```type family Pred (n :: N) :: N where Pred Z = Z Pred (S n) = n```

(In a fully-fledged dependently-typed language we would write normal function and then apply it at the type level.) Now we can finally write:

```shorten :: Vec a n -> Vec a (Pred n) shorten xs = case vecNull` xs of Null -> xs NotNull -> vecTail xs```

This definition should not go wrong. Trying to swap expression in the branches will result in a type error.

1. Assuming we don’t abuse Haskell’s unsoundness as logic, eg. by using `undefined`. []

## Why dependent types matter (in Haskell)

A year ago I published Agda code for “Why dependent types matter” paper by Thorsten Altenkirch, Conor McBride and James McKinna. Now I rewrote that code in Haskell. This work is similar to my recent conversion of weight-biased leftist heaps from Agda to Haskell so I won’t go into technical details. As usual you can view the code on Github.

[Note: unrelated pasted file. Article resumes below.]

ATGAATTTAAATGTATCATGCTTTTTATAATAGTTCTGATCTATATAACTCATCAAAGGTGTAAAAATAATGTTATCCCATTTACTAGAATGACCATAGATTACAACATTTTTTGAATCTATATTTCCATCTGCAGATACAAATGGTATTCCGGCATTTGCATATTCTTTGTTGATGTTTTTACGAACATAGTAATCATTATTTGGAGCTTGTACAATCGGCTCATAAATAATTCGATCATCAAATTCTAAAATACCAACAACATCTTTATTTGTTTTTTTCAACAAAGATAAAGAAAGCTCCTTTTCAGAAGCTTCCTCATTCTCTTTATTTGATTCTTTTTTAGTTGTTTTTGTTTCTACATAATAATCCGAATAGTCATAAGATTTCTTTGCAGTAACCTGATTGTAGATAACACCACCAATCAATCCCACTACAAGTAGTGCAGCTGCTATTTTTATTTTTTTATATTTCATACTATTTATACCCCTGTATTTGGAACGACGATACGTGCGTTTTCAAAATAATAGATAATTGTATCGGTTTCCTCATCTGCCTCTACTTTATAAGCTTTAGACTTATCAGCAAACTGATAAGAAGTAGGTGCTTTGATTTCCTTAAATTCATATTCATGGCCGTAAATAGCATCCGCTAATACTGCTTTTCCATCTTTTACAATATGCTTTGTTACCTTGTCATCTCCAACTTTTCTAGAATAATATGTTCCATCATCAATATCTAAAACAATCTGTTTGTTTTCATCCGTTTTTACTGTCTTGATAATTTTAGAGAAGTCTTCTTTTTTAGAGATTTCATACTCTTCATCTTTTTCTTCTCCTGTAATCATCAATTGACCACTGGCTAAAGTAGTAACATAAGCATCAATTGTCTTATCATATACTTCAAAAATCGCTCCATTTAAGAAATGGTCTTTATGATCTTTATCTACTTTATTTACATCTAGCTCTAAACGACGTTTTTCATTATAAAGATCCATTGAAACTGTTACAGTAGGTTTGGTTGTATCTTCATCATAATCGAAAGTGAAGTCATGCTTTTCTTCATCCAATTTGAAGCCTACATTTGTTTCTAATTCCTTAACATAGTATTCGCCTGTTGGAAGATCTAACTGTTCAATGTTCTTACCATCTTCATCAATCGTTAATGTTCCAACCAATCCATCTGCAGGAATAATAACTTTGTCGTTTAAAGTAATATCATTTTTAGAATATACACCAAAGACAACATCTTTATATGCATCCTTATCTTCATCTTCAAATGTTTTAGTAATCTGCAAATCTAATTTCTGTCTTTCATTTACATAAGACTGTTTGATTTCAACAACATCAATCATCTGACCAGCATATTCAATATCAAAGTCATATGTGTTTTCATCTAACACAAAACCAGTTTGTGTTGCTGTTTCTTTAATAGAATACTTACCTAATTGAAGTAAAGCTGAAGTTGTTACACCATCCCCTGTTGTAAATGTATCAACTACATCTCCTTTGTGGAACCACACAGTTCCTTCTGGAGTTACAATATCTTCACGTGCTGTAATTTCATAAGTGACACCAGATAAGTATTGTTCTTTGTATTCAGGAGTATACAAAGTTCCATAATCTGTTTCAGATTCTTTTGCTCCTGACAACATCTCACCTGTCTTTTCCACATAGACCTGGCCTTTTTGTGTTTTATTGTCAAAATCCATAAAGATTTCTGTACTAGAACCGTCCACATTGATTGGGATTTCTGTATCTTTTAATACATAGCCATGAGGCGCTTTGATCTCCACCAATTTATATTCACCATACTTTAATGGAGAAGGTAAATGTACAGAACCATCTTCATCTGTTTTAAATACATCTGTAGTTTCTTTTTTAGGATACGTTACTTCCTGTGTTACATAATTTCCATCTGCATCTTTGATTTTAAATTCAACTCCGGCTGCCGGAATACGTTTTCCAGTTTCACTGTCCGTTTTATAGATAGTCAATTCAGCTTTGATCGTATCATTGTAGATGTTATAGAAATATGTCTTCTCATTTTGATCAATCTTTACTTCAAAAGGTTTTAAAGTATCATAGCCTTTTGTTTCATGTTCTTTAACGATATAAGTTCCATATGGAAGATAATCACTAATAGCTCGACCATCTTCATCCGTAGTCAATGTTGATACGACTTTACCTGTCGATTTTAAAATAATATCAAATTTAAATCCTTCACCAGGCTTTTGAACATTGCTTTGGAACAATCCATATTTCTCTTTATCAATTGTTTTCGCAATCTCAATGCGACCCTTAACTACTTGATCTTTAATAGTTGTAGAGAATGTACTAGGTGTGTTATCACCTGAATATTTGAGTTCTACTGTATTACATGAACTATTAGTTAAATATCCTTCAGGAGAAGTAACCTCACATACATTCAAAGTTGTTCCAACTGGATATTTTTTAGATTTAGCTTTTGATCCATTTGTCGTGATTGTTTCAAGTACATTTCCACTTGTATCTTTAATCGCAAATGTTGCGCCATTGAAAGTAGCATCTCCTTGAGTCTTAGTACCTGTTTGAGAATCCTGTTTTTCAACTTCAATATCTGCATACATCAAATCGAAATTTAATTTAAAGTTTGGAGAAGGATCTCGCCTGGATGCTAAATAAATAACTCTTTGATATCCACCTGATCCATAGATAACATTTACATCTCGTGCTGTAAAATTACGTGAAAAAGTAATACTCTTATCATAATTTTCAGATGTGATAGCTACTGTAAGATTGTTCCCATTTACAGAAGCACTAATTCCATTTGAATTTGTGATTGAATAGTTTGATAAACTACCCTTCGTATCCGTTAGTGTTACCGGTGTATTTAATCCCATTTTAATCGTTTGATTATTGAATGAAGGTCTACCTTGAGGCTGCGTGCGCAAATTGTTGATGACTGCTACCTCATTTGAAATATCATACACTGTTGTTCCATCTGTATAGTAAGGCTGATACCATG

## Weight-biased leftist heaps verified in Haskell using dependent types

In January I announced my implementation of weight-biased leftist heaps verified with dependent types in Agda. This was part of my work on a paper submitted to CAV’14 conference. The paper got rejected and I decided not to resubmit it anywhere else. At this year’s ICFP listening to Stephanie Weirich’s keynote speech motivated me to finally port that implementation to Haskell, something that I had planned for a couple of months now. You can take a look at the result on github. Here I want to share some of my experiences and insights.